In addition, Hamas has become convinced by past Israeli actions (like the withdrawal from Gaza in 2005) that goals and objectives can be achieved (vis-à-vis Palestinian territorial ambitions) as Israel recognizes there is no way to fully defeat their adversary. From a realist perspective, this might be defined as an asymmetrical effort to achieve a greater balance of power in Hamas’s favor. There are additional potential international dimensions that point to the rationale for this violence, which include potential connections between Russian interests in distracting western and US support for Ukraine at a critical stalling point in Russia’s war to gain control over much of Ukrainian territory, and Iranian interests in creating images of Israeli violence on Palestinian civilians as a way to undermine popular support for the potential diplomatic relations being worked on between Israel and its key Sunni Arab neighbors. In other words, in certain other geopolitical dynamics this attack might make more rational sense. 

Another possible way to understand the violations committed by Hamas is to think about how the tactics of Hamas reflect the logic of new wars outlined by Mary Kaldor. New wars, Kaldor argues, are fought by non-state actors to advance a politics of identity, and they have been characterized by the transcending of ethical boundaries, by the direct targeting of civilian populations, by sexual violence as a tactic, and by greater levels of barbarism and intimate brutality. The brutality of ISIS presents one paradigmatic example of new war. The Islamic State’s public executions, its sexual enslavement of Yazidi women, its destruction of churches, etc. was designed as much to intimidate external enemies as it was to clear land of anyone who didn’t share ISIS’s fundamentalist Sunni Islamist identity. As Kaldor demonstrates, the refugees that result from such brutality is not an externality of new wars, but rather the main point of them. Brutal violence clears the land and allows for an identity group to assert its claims. 

 While this might be possible in the areas of Syria and Iraq in which ISIS was operating, or in the areas of Bosnia where Serbian ethnic cleansing first inspired Kaldor’s insights, it just doesn’t make sense in Israel. New war tactics were used in a space where they were never going to succeed. I think it’s likely that in the midst of the fighting Hamas fighters carried out atrocities that were more gruesome than Hamas’ leadership may have intended. Demonstrating military capabilities, killing civilians, using terrorism as a weapon of the weak to achieve some stated goal might explain this Hamas attack, but I can’t see how the types of brutality used would ever have succeeded in causing Israelis to abandon these cities and towns and kibbutzim, and I think this is why the Hamas leadership quickly denied the killing or beheading of children and babies. Apparent (and I don’t need to see it to believe it) photographic evidence has undercut these denials.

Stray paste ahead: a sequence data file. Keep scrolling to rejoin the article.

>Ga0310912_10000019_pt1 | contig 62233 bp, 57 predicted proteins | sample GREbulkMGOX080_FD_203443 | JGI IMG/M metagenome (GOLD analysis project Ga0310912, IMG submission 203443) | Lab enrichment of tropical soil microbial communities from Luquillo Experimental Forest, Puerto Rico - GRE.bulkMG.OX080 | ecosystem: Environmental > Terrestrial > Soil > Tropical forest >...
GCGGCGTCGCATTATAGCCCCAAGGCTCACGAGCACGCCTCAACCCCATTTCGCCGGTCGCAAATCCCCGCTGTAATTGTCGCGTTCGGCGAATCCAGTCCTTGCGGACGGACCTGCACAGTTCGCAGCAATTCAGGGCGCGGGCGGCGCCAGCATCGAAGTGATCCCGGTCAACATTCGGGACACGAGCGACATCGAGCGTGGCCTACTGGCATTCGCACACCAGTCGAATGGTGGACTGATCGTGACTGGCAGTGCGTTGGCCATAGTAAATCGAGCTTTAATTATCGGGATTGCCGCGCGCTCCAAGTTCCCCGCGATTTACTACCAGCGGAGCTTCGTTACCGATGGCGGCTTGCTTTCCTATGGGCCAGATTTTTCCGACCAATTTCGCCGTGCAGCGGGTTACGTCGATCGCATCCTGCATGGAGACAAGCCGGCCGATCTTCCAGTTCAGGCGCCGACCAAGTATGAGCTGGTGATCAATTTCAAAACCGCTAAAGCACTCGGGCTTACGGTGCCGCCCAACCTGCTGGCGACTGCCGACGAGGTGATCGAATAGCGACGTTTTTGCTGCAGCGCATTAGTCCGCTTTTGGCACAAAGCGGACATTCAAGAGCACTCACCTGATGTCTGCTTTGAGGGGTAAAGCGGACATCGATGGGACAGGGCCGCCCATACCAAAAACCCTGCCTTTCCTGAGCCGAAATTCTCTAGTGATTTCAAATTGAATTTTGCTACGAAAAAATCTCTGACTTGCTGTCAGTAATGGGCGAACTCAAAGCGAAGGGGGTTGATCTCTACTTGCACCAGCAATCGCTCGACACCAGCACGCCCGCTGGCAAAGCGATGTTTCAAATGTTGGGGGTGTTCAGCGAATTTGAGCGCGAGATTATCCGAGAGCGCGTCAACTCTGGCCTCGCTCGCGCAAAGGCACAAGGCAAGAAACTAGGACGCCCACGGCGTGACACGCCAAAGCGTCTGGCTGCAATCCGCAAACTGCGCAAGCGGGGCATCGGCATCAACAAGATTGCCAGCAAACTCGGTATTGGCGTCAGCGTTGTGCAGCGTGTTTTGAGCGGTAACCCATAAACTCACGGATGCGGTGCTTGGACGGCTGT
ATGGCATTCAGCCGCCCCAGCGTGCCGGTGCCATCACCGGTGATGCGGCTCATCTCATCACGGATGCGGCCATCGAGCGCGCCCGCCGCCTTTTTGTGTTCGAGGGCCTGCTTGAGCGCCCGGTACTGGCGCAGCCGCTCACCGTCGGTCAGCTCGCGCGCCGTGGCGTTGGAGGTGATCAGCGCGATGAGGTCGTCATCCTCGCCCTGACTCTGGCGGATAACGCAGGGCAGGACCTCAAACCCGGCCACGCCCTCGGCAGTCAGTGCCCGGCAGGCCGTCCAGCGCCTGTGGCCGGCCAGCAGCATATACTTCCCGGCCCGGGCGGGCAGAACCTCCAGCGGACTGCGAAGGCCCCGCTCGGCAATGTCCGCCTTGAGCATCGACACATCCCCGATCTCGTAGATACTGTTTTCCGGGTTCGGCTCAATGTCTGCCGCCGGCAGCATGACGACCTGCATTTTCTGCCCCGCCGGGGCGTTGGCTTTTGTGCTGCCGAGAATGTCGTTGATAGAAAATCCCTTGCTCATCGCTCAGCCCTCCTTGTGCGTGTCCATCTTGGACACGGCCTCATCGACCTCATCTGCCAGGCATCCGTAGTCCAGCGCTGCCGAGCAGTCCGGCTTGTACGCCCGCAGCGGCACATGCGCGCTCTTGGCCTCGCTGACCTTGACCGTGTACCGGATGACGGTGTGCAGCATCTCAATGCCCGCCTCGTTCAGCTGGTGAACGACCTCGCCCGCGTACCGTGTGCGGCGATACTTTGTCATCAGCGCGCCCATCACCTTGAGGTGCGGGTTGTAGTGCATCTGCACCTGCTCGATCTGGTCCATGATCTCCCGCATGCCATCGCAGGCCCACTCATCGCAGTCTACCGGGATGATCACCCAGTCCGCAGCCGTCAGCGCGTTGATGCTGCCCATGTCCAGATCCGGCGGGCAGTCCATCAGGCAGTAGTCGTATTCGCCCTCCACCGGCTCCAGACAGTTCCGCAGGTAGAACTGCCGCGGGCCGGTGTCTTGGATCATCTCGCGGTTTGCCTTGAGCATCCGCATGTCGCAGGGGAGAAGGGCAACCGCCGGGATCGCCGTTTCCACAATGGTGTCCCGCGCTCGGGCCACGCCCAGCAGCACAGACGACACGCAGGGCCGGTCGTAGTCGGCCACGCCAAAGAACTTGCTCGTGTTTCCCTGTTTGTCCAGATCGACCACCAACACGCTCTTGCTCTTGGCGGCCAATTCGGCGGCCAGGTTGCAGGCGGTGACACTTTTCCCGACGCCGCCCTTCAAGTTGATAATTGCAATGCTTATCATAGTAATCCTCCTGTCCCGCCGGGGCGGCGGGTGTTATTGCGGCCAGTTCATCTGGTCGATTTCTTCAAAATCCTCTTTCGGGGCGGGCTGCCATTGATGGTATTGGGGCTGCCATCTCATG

In the end, the pathway forward hardly seems clear to me. At first, I thought that the horrible truth of this massacre and response was that it benefited the status quo, politically, in both Israel and Gaza. I thought that it would benefit the far right that has been on the rise in Israel, which has included calls for the full expulsion of all non-Jews. I thought it would benefit the Islamists of Hamas because it would distract from their inability to govern and remind the Palestinian public of the brutality of Israeli military rule. So far, at least the former isn’t panning out as there appears in polling to be some loss of support for Netanyahu and his governing coalition, and increasing support around the centrist Benny Gantz, who entered a unity government after the Hamas attack. What I don’t know is how Israel can resist a wider military incursion into Gaza. The kind of political will it would take to avoid this is almost unimaginable. What I don’t know is how political leadership, let alone individual militants can be held accountable. What I don’t know is how this attack will do anything to change the underlying dynamics that have essentially isolated Gaza from the world since 2006, or the underlying dynamics that have contributed to an ever-escalating set of West Bank settlements that have effectively achieved the goal of the post-Oslo settler movement and ended any talk of a two state solution, a vision as old as the Peel Commission Report from 1939. What I don’t know is how this conflict is contained so that it doesn’t spill over into new fronts, undermining an already fragile region that has seen more than its share of war, state-failure, insecurity, and refugees.

It’s a perilous moment. It would be understandable to meet the moment with the search for clarity and simplicity; to define good v. evil, right v. wrong, just v. unjust. But like most things, politics more often requires in us the embrace of complexity and ambiguity. 

Brian Mello, Ph.D., chair and professor of political science


  1. So just to get this straight, you think it was an accident when Hamas slaughtered entire families, beheaded babies, raped innocent women? I can’t believe you are a political science professor that would suggest such things.